Case reports

A New Technique for Bilateral Iliac Vein and Inferior Vena Cava Reconstruction Using Reinforced Polytetrafluoroethylene P. Murchan, MB, M.E. Sugrue, F R C S I , M.K. O'Malley, FRCSI, T.M. Feeley, F R C S I , D.G. Shanik, F R C S I , D.J. Moore, FRCSI, Dublin, Ireland

We report on the management of a patient with intractable venous claudication and ulceration due to bilateral lilac vein and inferior vena cava occlusion, An inverted V graft was constructed from two 8 mm diameter reinforced PTFE grafts. The upper end was anastomosed to the inferior infrarenal vena cava and the lower ends anastomosed to the common femoral veins. Bilateral arteriovenous fistulas were fashioned. Nine months later the graft is patent and the patient's only symptom is mild ankle edema. The theoretical advantage of this type of graft is that occlusion of one limb will not compromise the other, thus leaving a number of secondary options open if this should happen. (Ann Vasc Surg 1990;4:302-304) KEY WORDS: Venous claudication; venous ulceration; inferior vena cava occlusion; lilac vein occlusion; bilateral lilac vein and inferior vena cava reconstruction.

A small number of patients with postphlebitic limbs continue to suffer incapacitating s y m p t o m s despite conservative therapeutic measures. Following investigation, these patients may be found suitable for venous reconstruction or bypass. Modest success has been reported with procedures such as those described by Palma and Esperon to bypass unilateral iliac vein occlusion [2]. Successful reconstruction o f the iliac vein [3] and the infrarenal [4] and retrohepatic [5] inferior vena cava, using polytetrafluoroethylene (PTFE), have also been reported. In 1984 Dale [4] reported the first successful reconstruction of both c o m m o n iliac veins and infrarenal vena cava. We report the fashioning o f a reinforced P T F E

From the Department of Vascular Surgery, St. James' Hospital, Dublin, Ireland. Reprint requests: Dermot Moore, MD, FRCSI, Department of Vascular Surger3', St. James' Hospital, Dublin 8, Ireland.

inverted V graft and its successful use for bilateral iliac vein and inferior vena cava bypass.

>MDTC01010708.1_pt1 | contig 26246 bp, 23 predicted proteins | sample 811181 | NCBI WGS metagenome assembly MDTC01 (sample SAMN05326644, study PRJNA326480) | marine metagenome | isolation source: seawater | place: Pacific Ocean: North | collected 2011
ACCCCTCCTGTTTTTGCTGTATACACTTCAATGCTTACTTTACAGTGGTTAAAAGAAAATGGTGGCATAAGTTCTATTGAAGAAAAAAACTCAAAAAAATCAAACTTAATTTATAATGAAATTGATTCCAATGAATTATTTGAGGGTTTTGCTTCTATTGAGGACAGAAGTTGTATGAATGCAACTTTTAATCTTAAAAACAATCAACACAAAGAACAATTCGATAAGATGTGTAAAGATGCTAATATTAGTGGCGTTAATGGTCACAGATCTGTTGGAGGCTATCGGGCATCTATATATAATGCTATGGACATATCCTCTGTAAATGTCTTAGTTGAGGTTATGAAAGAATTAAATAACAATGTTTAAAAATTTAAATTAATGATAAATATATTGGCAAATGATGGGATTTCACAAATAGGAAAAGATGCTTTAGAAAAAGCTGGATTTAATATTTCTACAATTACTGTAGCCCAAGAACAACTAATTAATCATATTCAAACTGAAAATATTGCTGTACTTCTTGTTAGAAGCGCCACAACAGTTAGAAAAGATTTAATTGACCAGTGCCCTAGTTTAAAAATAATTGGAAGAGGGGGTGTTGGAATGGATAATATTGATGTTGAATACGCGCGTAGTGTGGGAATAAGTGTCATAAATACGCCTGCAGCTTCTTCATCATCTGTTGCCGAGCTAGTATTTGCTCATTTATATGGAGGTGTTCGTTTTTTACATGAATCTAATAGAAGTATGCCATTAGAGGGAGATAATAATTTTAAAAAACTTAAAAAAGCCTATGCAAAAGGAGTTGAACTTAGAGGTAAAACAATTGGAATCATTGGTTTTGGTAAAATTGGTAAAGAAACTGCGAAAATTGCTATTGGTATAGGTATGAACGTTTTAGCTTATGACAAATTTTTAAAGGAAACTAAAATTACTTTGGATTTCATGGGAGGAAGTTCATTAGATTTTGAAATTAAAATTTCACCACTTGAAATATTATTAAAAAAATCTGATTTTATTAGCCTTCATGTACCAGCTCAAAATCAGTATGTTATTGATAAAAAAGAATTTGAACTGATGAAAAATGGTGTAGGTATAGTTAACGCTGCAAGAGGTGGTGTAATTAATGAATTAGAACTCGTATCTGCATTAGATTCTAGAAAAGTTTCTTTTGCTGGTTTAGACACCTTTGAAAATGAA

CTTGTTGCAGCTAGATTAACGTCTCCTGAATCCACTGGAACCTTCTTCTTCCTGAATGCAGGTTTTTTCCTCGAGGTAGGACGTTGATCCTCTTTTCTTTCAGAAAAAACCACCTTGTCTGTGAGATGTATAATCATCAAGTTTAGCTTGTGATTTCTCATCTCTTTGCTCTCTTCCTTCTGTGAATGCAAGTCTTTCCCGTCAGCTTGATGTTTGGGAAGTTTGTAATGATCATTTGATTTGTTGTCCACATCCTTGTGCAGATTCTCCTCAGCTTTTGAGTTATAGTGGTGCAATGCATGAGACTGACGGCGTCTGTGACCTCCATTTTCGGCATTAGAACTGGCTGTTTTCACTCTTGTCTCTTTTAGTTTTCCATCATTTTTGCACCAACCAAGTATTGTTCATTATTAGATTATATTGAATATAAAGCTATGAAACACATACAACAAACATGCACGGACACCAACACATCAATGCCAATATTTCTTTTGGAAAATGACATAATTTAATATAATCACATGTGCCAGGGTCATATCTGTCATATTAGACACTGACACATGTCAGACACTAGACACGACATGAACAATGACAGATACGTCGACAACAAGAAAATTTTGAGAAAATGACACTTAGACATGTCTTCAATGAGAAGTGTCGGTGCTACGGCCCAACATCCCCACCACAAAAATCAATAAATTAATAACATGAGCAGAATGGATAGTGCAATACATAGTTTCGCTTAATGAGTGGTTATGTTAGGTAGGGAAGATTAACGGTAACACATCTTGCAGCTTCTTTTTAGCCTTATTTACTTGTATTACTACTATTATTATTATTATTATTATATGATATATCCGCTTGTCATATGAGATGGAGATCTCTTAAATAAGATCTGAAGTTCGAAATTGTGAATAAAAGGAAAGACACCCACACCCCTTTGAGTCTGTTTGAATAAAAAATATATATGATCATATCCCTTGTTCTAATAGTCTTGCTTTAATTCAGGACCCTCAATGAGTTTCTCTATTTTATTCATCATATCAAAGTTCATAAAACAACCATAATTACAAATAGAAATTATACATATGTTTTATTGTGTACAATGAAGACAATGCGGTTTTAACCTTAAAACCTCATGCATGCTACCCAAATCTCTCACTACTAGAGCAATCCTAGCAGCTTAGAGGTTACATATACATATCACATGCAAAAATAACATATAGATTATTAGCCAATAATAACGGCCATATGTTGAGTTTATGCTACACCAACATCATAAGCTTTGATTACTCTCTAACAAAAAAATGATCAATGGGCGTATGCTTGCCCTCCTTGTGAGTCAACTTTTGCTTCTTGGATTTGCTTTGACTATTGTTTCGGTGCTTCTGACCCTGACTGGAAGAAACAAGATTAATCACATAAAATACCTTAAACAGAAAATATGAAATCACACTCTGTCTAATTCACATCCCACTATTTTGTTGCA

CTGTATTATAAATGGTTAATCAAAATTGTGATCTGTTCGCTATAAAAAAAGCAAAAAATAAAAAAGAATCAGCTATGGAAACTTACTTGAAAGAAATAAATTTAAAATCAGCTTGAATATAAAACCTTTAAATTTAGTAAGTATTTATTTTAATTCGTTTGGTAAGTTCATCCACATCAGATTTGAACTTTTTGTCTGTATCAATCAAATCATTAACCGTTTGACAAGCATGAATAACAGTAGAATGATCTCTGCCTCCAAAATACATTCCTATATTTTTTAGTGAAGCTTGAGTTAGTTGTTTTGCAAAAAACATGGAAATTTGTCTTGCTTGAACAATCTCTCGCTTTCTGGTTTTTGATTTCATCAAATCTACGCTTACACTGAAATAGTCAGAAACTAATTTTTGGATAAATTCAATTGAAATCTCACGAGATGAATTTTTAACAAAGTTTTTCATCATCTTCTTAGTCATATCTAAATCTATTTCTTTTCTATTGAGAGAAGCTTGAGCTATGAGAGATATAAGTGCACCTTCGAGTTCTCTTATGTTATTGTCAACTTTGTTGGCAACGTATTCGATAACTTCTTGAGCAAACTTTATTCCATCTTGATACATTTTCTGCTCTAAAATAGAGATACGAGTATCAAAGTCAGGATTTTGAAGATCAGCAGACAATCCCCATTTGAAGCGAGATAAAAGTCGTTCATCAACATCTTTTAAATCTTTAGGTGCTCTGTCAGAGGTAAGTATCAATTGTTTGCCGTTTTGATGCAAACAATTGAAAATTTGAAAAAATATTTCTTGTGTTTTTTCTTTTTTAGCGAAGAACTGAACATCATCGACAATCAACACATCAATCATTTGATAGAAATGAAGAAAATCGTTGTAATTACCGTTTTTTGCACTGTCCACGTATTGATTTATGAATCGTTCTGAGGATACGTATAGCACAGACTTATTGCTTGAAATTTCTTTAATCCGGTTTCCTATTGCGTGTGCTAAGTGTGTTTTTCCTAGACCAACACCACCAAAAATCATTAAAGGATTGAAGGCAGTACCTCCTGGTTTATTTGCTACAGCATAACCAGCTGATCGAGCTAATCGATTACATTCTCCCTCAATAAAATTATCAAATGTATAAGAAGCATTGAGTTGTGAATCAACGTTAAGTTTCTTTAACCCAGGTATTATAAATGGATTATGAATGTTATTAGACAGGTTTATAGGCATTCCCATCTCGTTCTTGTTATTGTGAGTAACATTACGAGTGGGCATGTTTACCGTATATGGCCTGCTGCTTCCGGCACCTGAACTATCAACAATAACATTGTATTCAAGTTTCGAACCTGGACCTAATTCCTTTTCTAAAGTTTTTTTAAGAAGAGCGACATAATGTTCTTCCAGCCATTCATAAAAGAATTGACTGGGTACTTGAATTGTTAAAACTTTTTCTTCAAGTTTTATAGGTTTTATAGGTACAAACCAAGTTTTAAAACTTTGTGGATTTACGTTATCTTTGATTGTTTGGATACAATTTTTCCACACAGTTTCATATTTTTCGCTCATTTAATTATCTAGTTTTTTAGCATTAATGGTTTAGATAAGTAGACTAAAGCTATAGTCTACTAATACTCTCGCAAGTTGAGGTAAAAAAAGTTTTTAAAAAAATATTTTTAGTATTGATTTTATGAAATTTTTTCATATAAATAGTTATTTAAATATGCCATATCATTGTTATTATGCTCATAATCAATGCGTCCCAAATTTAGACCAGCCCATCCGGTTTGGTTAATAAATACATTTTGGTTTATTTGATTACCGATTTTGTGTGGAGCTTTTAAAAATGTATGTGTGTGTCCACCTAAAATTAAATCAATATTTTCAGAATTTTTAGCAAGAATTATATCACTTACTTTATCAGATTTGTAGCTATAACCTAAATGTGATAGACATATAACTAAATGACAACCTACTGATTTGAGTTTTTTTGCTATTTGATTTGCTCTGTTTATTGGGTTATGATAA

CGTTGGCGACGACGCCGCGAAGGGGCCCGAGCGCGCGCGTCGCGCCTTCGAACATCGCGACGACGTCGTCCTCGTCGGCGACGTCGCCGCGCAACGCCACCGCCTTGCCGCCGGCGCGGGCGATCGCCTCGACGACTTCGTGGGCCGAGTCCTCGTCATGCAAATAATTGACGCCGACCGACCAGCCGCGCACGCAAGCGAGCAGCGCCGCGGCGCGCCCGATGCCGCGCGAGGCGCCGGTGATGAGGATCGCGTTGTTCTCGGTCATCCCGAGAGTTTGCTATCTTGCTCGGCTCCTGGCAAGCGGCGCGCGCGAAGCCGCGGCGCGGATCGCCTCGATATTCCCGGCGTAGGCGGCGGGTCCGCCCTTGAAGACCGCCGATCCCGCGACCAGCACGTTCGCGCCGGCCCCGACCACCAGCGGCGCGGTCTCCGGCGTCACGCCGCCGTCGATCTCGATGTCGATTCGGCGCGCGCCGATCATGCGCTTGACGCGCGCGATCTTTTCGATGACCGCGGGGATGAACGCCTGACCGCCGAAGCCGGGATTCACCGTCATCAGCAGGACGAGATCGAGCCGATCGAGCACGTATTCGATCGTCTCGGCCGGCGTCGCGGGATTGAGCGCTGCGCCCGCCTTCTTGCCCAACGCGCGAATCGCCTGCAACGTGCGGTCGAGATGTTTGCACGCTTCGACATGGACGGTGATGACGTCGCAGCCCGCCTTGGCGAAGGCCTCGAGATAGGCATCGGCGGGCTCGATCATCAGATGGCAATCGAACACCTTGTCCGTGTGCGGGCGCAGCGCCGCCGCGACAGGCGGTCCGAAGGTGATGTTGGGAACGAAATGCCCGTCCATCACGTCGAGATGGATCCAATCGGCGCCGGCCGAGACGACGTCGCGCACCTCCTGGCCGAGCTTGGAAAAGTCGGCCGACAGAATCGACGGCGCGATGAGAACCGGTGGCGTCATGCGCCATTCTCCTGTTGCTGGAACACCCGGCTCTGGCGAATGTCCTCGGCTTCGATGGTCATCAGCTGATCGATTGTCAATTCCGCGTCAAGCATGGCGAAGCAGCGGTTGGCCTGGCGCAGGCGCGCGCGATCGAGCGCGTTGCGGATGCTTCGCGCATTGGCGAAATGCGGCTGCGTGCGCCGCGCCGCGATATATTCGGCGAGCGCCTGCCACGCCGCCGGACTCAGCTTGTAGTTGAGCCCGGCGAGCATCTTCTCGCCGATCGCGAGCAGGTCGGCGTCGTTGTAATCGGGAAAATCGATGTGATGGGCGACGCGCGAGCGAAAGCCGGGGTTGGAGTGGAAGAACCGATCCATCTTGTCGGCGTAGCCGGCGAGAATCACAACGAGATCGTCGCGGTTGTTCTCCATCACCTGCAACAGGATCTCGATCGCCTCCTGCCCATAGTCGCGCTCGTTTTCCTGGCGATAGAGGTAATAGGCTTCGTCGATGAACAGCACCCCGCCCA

CASE REPORT A 65-year-old man presented with a three year history of bilateral venous ulceration and a two year history of disabling venous claudication. Three years previously a Greenfield filter was inserted because of deep venous thrombosis and recurrent pulmonary emboli despite adequate anticoagulation. Noninvasive investigation showed patent femoral veins but bilateral iliac vein obstruction. Duplex scanning showed the inferior vena cava to be patent at the level of the renal veins. Venous pressures were measured: at rest they were 22 mmHg, 84 mmHg while standing, and increased to 88 mmHg on exercise. Ascending bilateral venography showed occlusion of the iliac veins from the level of the inguinal ligament bilaterally. The inferior vena cava was occluded from its origin to the level of the renal veins. Venous drainage from the lower body was mainly through the testicular veins (Fig. 1), Because of his severe 302

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Fig. 2. Upper end of graft with apposing sides of the 8 mm PTFE graft ostia sutured together prior to anastomosis to the inferior vena cava.

w e e k s postoperatively. A venogram performed three weeks later showed the graft to be patent (Fig. 3). One of the arteriovenous fistulas became enlarged with a palpable thrill and was ligated six months postoperatively, while the other has not enlarged noticeably and has not been ligated.

Fig. 1. Preoperative venogram showing occluded inferior vena cava with Greenfield filter above its origin. Extensive venous collaterals are seen with large testicular veins, particularly on the right.

symptoms and lack of improvement over the preceding two years it was felt that bypass of the occluded iliocaval system was justified. Exploration of the groin veins revealed diseased recanalized common femoral veins and normal profunda veins. The inferior vena cava was occluded to five centimeters below the renal veins. The Greenfield filter was embedded in the lower thrombosed inferior vena cava. Two lengths of 8 mm reinforced P T F E were used. Two ends were held side-to-side in a hemostat applied obliquely. Cutting along the hemostat edge gave two matching ostia three centimeters tong. While held sideto-side in perfect apposition, the adjacent walls were sutured together using 6/0 P T F E suture resulting in a three centimeter ostium with a septum (Fig. 2). This was joined end-to-side to the normal infrarenal vena cava using 6/0 t ~ F E suture. The graft limbs were tunnelled retroperitoneally and behind the inguinal ligaments to the groin where they were anastomosed end-to-side to the profunda femoris veins. An arteriovenous fistula was created bilaterally from the common femoral artery to the superficial pudendal vein. The patient was systemically anticoagulated with heparin during the peri- and postoperative period, and warfarin was begun on the fourth postoperative day. The patient made a good recovery and his venous claudication improved. He was discharged home two